Xcel Energy is launching a new electric vehicle program for business customers that would simplify and significantly lower the cost to install EV charging equipment. Under the EV program, business and community customers have the option to purchase charging equipment from Xcel Energy, or they can choose to obtain their own charging equipment independently.

“Electric vehicles are a great opportunity for our business customers to save money on transportation costs,” said Mark Stoering, President Xcel Energy-Wisconsin. “Moving forward on EV programs not only benefits the EV owners, but everyone by reducing carbon emissions and air pollution.”

The program aligns with Xcel Energy’s vision to reduce carbon emissions 80 percent by 2030 from 2005 levels in the electricity provided to customers and to supply 100 percent carbon-free electricity by 2050.

“We are happy to be one of the first organizations to use Xcel Energy’s new electric vehicle charging programs,” said Pat Daoust, Manager, Bay Area Rural Transit (BART). “This program will significantly reduce our up-front costs to install the EV charging necessary to power our new EV buses and provide us long-term savings on our fuel and maintenance costs.” The BART System has routes that operate in 11 communities within three counties around the Chequamegon Bay Region (Northern Wisconsin on Lake Superior). BART expects to have its new bus in service in early 2021.

Businesses and municipalities have different types of fleet needs — from daily work operations to retail delivery functions. By replacing fossil-fuel vehicles with plug-in electric hybrid or all-electric options customers will see these added benefits:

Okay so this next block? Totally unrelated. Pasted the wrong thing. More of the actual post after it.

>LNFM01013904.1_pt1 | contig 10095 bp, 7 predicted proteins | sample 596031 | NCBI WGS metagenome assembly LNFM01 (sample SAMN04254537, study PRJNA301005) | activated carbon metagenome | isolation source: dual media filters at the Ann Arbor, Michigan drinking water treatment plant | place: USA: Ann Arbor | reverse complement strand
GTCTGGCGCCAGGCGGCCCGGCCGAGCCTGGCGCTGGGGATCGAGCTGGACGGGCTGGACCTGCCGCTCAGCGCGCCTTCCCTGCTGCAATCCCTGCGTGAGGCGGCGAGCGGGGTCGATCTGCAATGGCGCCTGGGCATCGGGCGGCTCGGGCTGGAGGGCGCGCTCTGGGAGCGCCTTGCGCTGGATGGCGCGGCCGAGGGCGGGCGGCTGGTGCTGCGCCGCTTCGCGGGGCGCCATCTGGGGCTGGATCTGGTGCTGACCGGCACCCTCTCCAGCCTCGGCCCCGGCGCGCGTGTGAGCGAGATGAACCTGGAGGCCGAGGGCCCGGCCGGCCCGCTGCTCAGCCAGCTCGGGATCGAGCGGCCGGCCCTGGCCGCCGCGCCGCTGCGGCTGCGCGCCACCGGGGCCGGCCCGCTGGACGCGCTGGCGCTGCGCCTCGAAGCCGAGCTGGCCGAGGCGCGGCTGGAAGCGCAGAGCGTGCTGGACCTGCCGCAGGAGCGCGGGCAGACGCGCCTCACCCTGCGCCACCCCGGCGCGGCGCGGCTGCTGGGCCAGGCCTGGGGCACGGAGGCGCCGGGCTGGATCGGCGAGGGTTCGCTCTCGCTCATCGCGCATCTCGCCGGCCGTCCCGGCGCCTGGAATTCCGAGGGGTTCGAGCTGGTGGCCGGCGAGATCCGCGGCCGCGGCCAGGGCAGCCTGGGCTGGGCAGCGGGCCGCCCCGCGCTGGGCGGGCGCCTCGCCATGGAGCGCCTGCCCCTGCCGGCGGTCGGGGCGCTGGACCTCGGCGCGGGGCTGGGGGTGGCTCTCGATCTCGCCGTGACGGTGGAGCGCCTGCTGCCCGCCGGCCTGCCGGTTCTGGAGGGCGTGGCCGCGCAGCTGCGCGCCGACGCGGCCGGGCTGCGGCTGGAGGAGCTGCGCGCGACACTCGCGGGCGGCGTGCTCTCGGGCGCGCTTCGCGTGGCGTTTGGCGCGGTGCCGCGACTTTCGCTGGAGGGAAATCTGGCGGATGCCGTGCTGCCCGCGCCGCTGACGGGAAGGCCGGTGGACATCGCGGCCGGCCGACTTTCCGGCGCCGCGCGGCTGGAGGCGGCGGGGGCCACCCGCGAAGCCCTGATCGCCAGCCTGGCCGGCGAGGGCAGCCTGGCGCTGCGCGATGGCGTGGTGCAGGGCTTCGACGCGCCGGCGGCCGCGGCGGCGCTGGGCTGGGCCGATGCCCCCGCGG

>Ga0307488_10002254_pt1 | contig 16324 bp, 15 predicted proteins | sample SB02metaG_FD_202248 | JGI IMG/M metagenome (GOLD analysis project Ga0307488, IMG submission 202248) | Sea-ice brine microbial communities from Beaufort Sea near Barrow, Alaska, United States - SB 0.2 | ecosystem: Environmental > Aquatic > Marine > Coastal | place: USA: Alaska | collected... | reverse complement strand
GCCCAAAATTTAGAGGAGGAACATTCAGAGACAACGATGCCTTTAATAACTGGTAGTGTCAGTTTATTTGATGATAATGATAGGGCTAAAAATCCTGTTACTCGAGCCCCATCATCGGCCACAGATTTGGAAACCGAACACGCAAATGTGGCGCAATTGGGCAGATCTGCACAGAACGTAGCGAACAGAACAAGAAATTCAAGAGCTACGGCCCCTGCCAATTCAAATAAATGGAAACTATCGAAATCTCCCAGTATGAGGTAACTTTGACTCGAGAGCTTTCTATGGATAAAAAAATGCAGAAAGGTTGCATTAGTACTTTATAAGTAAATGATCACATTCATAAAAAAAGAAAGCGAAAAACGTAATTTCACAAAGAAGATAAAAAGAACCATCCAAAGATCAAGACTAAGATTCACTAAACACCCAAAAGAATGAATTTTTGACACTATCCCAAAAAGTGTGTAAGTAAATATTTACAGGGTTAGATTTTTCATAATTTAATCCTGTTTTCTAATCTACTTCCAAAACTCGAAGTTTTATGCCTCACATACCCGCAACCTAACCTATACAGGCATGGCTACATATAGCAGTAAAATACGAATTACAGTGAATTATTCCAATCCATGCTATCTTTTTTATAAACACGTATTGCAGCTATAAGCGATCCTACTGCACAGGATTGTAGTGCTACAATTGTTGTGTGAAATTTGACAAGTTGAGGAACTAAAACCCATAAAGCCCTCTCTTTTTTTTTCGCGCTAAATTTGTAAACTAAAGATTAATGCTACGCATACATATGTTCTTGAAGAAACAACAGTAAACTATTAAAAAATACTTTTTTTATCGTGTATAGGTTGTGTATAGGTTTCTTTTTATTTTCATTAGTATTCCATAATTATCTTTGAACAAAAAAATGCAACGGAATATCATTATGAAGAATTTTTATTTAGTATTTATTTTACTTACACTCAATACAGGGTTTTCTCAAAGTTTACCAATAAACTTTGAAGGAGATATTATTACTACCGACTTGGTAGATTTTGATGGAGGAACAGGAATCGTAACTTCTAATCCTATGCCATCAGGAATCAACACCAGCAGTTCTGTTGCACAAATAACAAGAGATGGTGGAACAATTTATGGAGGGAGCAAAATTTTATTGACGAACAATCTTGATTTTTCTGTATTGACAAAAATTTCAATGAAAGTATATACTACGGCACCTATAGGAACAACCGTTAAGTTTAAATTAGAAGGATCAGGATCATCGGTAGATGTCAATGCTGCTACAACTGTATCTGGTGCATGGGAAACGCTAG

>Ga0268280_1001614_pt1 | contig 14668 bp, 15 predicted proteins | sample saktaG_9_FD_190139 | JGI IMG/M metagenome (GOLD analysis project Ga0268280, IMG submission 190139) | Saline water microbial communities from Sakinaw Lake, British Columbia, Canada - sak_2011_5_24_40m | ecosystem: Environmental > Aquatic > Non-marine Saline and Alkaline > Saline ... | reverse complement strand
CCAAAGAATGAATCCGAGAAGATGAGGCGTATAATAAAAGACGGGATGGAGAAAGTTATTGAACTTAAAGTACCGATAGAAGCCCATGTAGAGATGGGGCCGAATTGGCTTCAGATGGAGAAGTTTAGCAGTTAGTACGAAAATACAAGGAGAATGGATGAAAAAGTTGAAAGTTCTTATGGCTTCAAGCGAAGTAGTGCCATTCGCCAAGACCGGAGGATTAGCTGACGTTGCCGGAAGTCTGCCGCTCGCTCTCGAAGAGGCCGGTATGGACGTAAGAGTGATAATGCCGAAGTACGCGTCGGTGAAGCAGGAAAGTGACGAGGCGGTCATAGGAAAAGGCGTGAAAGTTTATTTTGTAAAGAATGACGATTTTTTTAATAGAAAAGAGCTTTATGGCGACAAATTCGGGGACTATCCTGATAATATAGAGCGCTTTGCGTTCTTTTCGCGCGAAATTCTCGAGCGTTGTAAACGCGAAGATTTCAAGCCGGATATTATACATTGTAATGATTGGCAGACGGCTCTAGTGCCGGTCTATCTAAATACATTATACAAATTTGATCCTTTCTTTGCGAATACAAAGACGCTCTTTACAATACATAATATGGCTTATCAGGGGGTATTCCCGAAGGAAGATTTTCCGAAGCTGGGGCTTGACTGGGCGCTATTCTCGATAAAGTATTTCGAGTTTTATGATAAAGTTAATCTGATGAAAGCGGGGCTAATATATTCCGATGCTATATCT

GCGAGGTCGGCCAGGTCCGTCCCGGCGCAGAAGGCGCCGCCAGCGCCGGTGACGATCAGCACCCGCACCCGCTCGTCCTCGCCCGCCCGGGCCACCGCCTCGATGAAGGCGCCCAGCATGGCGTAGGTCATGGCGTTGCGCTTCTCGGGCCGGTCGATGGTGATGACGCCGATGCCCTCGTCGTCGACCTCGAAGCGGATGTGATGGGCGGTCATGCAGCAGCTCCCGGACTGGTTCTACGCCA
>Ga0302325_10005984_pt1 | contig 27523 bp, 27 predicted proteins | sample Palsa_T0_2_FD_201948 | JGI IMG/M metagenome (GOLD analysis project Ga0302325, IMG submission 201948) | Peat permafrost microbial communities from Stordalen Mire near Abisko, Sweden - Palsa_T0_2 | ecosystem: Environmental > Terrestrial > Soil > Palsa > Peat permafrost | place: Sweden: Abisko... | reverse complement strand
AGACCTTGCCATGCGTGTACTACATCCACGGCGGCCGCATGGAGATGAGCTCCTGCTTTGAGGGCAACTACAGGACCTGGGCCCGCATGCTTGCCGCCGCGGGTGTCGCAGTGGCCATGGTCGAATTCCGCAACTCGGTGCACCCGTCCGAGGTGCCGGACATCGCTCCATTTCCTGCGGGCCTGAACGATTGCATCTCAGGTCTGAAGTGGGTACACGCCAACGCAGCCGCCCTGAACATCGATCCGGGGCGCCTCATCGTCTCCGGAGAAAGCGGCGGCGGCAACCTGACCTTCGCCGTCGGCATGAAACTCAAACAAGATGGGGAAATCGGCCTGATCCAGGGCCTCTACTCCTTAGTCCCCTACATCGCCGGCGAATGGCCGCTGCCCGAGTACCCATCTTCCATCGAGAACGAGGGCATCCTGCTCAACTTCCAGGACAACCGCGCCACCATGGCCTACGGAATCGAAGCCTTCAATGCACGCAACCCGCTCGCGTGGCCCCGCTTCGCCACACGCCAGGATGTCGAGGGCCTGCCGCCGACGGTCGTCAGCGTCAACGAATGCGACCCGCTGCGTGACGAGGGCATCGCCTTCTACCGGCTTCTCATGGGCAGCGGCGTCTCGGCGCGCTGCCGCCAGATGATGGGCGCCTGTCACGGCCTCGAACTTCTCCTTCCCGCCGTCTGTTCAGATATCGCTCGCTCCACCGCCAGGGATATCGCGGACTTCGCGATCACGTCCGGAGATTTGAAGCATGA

• Charge for the equivalent of less than $1 per gallon of gas
  • Avoid unpredictable swings in fuel costs
  • Reduce maintenance costs
  • Reduce carbon emissions on the road
  • Improve public and employee health
  • Enhance sustainability, credibility and image
  • Qualify for programs to lower the costs of EVs and charging equipment


Several lawmakers are calling on federal officials to reexamine the impacts of a power line on the Mississippi River and surrounding national refuge. In separate letters, Democratic Senator Tammy Baldwin and Representative Ron Kind questioned the U.S. Fish and Wildlife Service’s plans to grant an easement through the Upper Mississippi River National Wildlife and Fish Refuge for the Cardinal-Hickory Creek transmission line.

The high-voltage line will use 14 towers ̶ up to 20 stories high ̶ to carry wires along a 260-foot-wide corridor through the refuge from the Turkey River bottoms in Iowa to the site of a former power plant north of Cassville. The project would involve about 39 acres of the 240,000-acre refuge. Baldwin said her primary concern is the harm to migratory birds and that the chosen route does not minimize the impacts.


The utility filed an application Friday, October 28, with the Public Service Commission for a one-year rate structure that has the approval of consumer and renewable-energy advocates as well as one of the utility’s largest customers, though the Sierra Club plans to contest it, saying the rate freeze will simply result in bigger hikes down the road.

If approved, the deal is expected to cost the average household about $27 a year more for gas. MGE is proposing to use 2019 fuel savings — which normally would be refunded to customers — and to put off collection of some expenses until 2022 to offset the need for an electric rate increase next year.